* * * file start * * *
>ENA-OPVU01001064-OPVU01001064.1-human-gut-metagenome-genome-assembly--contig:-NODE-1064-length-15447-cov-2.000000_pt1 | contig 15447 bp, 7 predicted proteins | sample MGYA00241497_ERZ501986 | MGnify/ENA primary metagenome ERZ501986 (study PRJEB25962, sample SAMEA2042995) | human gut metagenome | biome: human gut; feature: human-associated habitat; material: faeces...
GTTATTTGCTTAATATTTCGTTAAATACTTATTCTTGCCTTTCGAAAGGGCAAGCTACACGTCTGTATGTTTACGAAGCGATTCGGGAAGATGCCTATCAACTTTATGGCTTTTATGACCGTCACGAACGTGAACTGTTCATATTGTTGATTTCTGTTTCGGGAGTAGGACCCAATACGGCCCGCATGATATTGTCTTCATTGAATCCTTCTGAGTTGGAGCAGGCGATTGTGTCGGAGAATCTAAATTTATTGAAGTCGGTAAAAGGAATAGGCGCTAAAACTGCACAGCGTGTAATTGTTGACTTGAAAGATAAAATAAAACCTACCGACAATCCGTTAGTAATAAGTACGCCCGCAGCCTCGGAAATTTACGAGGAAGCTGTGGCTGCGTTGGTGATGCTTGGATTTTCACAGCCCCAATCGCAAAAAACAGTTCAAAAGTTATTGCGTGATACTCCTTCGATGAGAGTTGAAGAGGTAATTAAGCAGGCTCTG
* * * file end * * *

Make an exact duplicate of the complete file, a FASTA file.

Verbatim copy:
>ENA-OPVU01001064-OPVU01001064.1-human-gut-metagenome-genome-assembly--contig:-NODE-1064-length-15447-cov-2.000000_pt1 | contig 15447 bp, 7 predicted proteins | sample MGYA00241497_ERZ501986 | MGnify/ENA primary metagenome ERZ501986 (study PRJEB25962, sample SAMEA2042995) | human gut metagenome | biome: human gut; feature: human-associated habitat; material: faeces...
GTTATTTGCTTAATATTTCGTTAAATACTTATTCTTGCCTTTCGAAAGGGCAAGCTACACGTCTGTATGTTTACGAAGCGATTCGGGAAGATGCCTATCAACTTTATGGCTTTTATGACCGTCACGAACGTGAACTGTTCATATTGTTGATTTCTGTTTCGGGAGTAGGACCCAATACGGCCCGCATGATATTGTCTTCATTGAATCCTTCTGAGTTGGAGCAGGCGATTGTGTCGGAGAATCTAAATTTATTGAAGTCGGTAAAAGGAATAGGCGCTAAAACTGCACAGCGTGTAATTGTTGACTTGAAAGATAAAATAAAACCTACCGACAATCCGTTAGTAATAAGTACGCCCGCAGCCTCGGAAATTTACGAGGAAGCTGTGGCTGCGTTGGTGATGCTTGGATTTTCACAGCCCCAATCGCAAAAAACAGTTCAAAAGTTATTGCGTGATACTCCTTCGATGAGAGTTGAAGAGGTAATTAAGCAGGCTCTG